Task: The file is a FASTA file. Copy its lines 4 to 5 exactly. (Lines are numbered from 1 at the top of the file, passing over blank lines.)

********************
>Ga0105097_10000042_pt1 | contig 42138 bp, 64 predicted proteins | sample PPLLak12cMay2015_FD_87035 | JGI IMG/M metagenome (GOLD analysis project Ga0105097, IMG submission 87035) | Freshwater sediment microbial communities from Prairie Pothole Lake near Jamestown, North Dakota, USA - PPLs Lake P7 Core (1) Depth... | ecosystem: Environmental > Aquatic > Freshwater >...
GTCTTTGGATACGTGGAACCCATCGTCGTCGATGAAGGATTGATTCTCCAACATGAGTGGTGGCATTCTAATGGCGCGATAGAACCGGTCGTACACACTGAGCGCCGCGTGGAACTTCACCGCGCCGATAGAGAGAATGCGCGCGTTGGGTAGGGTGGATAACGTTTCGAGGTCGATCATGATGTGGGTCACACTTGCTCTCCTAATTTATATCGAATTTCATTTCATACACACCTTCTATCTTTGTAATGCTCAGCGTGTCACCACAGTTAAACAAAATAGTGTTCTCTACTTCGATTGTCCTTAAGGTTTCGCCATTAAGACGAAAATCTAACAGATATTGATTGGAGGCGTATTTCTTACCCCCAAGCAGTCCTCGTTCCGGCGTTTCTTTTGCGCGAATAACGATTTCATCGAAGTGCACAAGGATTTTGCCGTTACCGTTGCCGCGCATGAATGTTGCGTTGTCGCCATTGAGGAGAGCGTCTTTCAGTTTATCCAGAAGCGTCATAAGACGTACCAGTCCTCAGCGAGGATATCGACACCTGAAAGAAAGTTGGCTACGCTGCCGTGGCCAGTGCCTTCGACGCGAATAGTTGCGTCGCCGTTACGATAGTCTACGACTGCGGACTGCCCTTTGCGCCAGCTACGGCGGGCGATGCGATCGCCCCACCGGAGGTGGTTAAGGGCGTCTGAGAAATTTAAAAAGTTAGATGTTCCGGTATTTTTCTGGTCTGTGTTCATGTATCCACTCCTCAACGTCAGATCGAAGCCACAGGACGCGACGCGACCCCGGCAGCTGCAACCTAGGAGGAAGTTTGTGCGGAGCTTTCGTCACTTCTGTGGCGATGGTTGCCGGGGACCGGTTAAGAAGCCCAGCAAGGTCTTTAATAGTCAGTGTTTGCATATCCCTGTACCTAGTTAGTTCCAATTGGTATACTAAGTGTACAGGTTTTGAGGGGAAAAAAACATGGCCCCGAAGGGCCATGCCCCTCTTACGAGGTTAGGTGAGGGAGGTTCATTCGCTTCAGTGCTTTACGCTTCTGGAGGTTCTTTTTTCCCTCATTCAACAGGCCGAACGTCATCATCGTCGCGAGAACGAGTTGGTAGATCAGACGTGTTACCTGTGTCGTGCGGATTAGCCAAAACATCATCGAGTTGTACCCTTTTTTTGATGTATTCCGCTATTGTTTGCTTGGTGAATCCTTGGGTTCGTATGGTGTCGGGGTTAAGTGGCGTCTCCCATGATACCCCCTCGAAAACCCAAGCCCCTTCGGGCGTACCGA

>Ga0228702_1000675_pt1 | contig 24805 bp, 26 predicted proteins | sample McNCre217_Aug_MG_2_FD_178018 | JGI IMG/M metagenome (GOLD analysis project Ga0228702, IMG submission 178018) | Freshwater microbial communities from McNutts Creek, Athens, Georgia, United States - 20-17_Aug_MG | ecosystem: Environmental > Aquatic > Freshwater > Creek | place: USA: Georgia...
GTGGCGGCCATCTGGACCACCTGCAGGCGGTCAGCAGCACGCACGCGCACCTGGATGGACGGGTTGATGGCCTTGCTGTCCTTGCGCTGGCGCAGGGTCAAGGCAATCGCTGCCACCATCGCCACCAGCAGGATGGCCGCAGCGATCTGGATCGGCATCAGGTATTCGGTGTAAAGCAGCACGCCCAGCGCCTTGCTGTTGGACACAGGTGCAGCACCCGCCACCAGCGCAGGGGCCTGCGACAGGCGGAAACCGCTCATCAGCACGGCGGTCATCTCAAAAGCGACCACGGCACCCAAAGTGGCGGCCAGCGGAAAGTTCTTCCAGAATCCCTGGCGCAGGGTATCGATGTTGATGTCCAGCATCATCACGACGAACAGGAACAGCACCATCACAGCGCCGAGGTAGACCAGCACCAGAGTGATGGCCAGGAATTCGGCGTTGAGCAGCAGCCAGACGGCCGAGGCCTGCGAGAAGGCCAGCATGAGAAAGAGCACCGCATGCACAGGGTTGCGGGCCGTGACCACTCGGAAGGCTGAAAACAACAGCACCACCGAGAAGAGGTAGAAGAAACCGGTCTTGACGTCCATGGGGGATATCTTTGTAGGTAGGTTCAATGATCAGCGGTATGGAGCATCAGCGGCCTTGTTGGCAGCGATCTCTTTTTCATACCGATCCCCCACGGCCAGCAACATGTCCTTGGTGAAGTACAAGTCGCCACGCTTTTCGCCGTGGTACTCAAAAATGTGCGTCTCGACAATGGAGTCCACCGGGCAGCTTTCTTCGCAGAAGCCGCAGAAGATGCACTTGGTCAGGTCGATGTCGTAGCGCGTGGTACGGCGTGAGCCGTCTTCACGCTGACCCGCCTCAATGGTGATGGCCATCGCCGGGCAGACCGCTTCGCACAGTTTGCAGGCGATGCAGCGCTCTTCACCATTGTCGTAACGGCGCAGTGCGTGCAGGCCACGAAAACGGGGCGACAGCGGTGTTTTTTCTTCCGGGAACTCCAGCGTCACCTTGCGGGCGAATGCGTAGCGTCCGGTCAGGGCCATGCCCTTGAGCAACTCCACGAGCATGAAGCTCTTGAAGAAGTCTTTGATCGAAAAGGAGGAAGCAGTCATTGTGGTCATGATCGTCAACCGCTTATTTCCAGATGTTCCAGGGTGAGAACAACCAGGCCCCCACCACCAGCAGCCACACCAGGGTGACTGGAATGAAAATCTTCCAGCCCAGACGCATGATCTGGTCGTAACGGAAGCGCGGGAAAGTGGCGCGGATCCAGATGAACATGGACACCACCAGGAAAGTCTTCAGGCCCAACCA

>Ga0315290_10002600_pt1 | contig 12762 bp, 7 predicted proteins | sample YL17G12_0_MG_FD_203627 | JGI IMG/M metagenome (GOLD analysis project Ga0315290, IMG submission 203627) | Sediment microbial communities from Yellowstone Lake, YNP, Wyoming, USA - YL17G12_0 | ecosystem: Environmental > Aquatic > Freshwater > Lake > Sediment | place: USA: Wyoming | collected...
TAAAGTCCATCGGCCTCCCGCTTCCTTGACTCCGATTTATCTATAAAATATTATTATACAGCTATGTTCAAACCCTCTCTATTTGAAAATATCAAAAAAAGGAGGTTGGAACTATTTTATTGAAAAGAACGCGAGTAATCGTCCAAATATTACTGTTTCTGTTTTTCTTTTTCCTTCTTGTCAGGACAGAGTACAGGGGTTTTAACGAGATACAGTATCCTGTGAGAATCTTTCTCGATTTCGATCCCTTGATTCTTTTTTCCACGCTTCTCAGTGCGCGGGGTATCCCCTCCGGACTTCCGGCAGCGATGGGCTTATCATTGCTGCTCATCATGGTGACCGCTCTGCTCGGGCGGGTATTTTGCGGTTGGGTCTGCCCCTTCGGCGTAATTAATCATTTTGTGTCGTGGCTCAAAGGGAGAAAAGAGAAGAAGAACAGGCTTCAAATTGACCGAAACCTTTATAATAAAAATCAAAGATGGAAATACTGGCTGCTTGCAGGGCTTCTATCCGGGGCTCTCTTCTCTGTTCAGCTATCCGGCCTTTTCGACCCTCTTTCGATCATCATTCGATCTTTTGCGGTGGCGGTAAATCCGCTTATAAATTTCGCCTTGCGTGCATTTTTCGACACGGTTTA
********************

GTGGCGGCCATCTGGACCACCTGCAGGCGGTCAGCAGCACGCACGCGCACCTGGATGGACGGGTTGATGGCCTTGCTGTCCTTGCGCTGGCGCAGGGTCAAGGCAATCGCTGCCACCATCGCCACCAGCAGGATGGCCGCAGCGATCTGGATCGGCATCAGGTATTCGGTGTAAAGCAGCACGCCCAGCGCCTTGCTGTTGGACACAGGTGCAGCACCCGCCACCAGCGCAGGGGCCTGCGACAGGCGGAAACCGCTCATCAGCACGGCGGTCATCTCAAAAGCGACCACGGCACCCAAAGTGGCGGCCAGCGGAAAGTTCTTCCAGAATCCCTGGCGCAGGGTATCGATGTTGATGTCCAGCATCATCACGACGAACAGGAACAGCACCATCACAGCGCCGAGGTAGACCAGCACCAGAGTGATGGCCAGGAATTCGGCGTTGAGCAGCAGCCAGACGGCCGAGGCCTGCGAGAAGGCCAGCATGAGAAAGAGCACCGCATGCACAGGGTTGCGGGCCGTGACCACTCGGAAGGCTGAAAACAACAGCACCACCGAGAAGAGGTAGAAGAAACCGGTCTTGACGTCCATGGGGGATATCTTTGTAGGTAGGTTCAATGATCAGCGGTATGGAGCATCAGCGGCCTTGTTGGCAGCGATCTCTTTTTCATACCGATCCCCCACGGCCAGCAACATGTCCTTGGTGAAGTACAAGTCGCCACGCTTTTCGCCGTGGTACTCAAAAATGTGCGTCTCGACAATGGAGTCCACCGGGCAGCTTTCTTCGCAGAAGCCGCAGAAGATGCACTTGGTCAGGTCGATGTCGTAGCGCGTGGTACGGCGTGAGCCGTCTTCACGCTGACCCGCCTCAATGGTGATGGCCATCGCCGGGCAGACCGCTTCGCACAGTTTGCAGGCGATGCAGCGCTCTTCACCATTGTCGTAACGGCGCAGTGCGTGCAGGCCACGAAAACGGGGCGACAGCGGTGTTTTTTCTTCCGGGAACTCCAGCGTCACCTTGCGGGCGAATGCGTAGCGTCCGGTCAGGGCCATGCCCTTGAGCAACTCCACGAGCATGAAGCTCTTGAAGAAGTCTTTGATCGAAAAGGAGGAAGCAGTCATTGTGGTCATGATCGTCAACCGCTTATTTCCAGATGTTCCAGGGTGAGAACAACCAGGCCCCCACCACCAGCAGCCACACCAGGGTGACTGGAATGAAAATCTTCCAGCCCAGACGCATGATCTGGTCGTAACGGAAGCGCGGGAAAGTGGCGCGGATCCAGATGAACATGGACACCACCAGGAAAGTCTTCAGGCCCAACCA

>Ga0315290_10002600_pt1 | contig 12762 bp, 7 predicted proteins | sample YL17G12_0_MG_FD_203627 | JGI IMG/M metagenome (GOLD analysis project Ga0315290, IMG submission 203627) | Sediment microbial communities from Yellowstone Lake, YNP, Wyoming, USA - YL17G12_0 | ecosystem: Environmental > Aquatic > Freshwater > Lake > Sediment | place: USA: Wyoming | collected...